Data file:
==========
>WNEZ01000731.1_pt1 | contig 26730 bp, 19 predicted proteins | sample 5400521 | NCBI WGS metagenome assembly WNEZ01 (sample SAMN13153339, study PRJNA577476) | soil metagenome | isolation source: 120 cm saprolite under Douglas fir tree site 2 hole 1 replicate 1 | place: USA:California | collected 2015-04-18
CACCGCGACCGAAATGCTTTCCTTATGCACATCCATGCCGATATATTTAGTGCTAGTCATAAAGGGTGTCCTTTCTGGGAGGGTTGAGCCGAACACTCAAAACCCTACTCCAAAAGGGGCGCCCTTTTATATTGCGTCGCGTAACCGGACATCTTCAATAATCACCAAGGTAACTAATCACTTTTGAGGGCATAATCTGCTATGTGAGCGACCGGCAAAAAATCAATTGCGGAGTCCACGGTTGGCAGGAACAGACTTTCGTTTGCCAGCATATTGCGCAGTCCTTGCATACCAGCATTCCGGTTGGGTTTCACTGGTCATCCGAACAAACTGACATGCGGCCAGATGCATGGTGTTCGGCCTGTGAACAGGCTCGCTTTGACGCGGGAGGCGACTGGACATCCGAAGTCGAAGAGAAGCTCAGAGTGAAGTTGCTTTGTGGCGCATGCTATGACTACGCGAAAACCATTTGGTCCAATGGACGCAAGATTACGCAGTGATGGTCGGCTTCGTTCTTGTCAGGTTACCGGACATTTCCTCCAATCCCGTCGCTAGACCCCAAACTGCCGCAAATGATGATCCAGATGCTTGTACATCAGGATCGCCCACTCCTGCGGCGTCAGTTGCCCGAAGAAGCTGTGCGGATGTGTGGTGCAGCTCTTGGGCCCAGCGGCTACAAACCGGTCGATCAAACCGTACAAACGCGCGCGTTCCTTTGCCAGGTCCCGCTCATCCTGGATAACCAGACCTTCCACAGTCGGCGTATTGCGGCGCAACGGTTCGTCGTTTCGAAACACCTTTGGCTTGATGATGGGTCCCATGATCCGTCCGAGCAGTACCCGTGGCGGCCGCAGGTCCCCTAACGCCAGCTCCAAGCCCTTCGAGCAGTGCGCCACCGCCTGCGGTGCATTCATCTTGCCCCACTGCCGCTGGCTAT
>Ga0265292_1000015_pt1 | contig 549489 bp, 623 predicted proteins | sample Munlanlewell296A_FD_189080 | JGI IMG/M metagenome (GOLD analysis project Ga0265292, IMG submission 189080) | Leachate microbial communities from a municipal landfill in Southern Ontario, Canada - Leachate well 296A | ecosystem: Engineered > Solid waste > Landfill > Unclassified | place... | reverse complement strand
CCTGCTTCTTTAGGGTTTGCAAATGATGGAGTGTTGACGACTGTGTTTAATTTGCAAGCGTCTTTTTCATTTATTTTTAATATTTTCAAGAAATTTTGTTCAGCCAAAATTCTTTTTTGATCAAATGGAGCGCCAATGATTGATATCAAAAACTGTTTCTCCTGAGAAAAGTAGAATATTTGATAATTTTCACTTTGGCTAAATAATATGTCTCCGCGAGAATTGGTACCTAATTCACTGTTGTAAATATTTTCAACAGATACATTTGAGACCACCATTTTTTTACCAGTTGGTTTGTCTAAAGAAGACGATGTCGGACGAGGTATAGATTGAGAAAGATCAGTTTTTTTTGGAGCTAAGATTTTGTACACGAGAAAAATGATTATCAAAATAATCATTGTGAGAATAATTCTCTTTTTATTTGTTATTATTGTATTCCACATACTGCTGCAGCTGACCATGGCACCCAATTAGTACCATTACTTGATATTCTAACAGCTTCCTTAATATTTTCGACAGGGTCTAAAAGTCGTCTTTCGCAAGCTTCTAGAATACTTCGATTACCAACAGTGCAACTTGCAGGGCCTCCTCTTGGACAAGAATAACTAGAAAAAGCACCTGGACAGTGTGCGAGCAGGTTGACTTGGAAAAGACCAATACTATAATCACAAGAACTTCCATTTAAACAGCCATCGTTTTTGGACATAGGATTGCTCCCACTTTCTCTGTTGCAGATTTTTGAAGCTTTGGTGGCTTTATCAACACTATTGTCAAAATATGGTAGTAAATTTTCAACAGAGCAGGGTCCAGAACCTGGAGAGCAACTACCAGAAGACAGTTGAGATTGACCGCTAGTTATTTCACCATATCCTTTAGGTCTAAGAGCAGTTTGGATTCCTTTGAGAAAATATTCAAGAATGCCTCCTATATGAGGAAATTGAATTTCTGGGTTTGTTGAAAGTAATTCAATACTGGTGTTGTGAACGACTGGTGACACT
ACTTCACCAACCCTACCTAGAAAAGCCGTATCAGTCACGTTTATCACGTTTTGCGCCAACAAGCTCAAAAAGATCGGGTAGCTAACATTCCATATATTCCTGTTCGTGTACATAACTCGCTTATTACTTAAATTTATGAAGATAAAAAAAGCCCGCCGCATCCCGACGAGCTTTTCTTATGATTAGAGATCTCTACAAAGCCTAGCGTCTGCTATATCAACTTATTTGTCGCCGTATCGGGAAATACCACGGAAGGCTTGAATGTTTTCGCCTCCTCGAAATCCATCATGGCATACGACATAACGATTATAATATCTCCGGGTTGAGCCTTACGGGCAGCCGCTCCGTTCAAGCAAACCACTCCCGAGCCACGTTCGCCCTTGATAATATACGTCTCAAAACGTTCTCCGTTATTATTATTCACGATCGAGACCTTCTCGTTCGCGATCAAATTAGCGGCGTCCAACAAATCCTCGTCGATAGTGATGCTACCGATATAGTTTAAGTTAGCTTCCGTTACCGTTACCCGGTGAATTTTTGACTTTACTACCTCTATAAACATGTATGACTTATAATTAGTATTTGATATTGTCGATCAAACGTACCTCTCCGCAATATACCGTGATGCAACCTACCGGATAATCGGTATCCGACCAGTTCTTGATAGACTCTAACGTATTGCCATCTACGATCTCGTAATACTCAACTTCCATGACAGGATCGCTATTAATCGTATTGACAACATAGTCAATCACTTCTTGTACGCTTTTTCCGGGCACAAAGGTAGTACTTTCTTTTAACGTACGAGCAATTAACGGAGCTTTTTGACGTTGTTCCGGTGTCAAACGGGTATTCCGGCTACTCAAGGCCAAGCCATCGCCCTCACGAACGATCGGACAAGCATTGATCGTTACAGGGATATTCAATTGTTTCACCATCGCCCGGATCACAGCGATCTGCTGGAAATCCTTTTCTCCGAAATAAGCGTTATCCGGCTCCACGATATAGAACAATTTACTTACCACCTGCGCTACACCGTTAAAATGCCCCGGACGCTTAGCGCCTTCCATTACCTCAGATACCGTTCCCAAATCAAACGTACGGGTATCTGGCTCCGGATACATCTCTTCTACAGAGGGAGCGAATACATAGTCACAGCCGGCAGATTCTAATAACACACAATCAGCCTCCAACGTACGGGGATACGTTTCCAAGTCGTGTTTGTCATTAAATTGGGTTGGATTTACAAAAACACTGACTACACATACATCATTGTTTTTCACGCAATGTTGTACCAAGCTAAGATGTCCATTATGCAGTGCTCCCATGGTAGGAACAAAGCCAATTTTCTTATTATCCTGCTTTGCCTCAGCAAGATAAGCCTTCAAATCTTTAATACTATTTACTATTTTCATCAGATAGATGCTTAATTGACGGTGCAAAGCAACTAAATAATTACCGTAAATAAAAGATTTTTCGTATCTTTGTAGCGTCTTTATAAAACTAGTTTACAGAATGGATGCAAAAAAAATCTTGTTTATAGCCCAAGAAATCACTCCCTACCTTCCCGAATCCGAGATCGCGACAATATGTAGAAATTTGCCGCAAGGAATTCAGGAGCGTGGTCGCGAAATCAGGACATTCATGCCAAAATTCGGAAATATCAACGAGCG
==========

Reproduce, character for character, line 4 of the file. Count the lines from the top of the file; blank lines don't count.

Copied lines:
CCTGCTTCTTTAGGGTTTGCAAATGATGGAGTGTTGACGACTGTGTTTAATTTGCAAGCGTCTTTTTCATTTATTTTTAATATTTTCAAGAAATTTTGTTCAGCCAAAATTCTTTTTTGATCAAATGGAGCGCCAATGATTGATATCAAAAACTGTTTCTCCTGAGAAAAGTAGAATATTTGATAATTTTCACTTTGGCTAAATAATATGTCTCCGCGAGAATTGGTACCTAATTCACTGTTGTAAATATTTTCAACAGATACATTTGAGACCACCATTTTTTTACCAGTTGGTTTGTCTAAAGAAGACGATGTCGGACGAGGTATAGATTGAGAAAGATCAGTTTTTTTTGGAGCTAAGATTTTGTACACGAGAAAAATGATTATCAAAATAATCATTGTGAGAATAATTCTCTTTTTATTTGTTATTATTGTATTCCACATACTGCTGCAGCTGACCATGGCACCCAATTAGTACCATTACTTGATATTCTAACAGCTTCCTTAATATTTTCGACAGGGTCTAAAAGTCGTCTTTCGCAAGCTTCTAGAATACTTCGATTACCAACAGTGCAACTTGCAGGGCCTCCTCTTGGACAAGAATAACTAGAAAAAGCACCTGGACAGTGTGCGAGCAGGTTGACTTGGAAAAGACCAATACTATAATCACAAGAACTTCCATTTAAACAGCCATCGTTTTTGGACATAGGATTGCTCCCACTTTCTCTGTTGCAGATTTTTGAAGCTTTGGTGGCTTTATCAACACTATTGTCAAAATATGGTAGTAAATTTTCAACAGAGCAGGGTCCAGAACCTGGAGAGCAACTACCAGAAGACAGTTGAGATTGACCGCTAGTTATTTCACCATATCCTTTAGGTCTAAGAGCAGTTTGGATTCCTTTGAGAAAATATTCAAGAATGCCTCCTATATGAGGAAATTGAATTTCTGGGTTTGTTGAAAGTAATTCAATACTGGTGTTGTGAACGACTGGTGACACT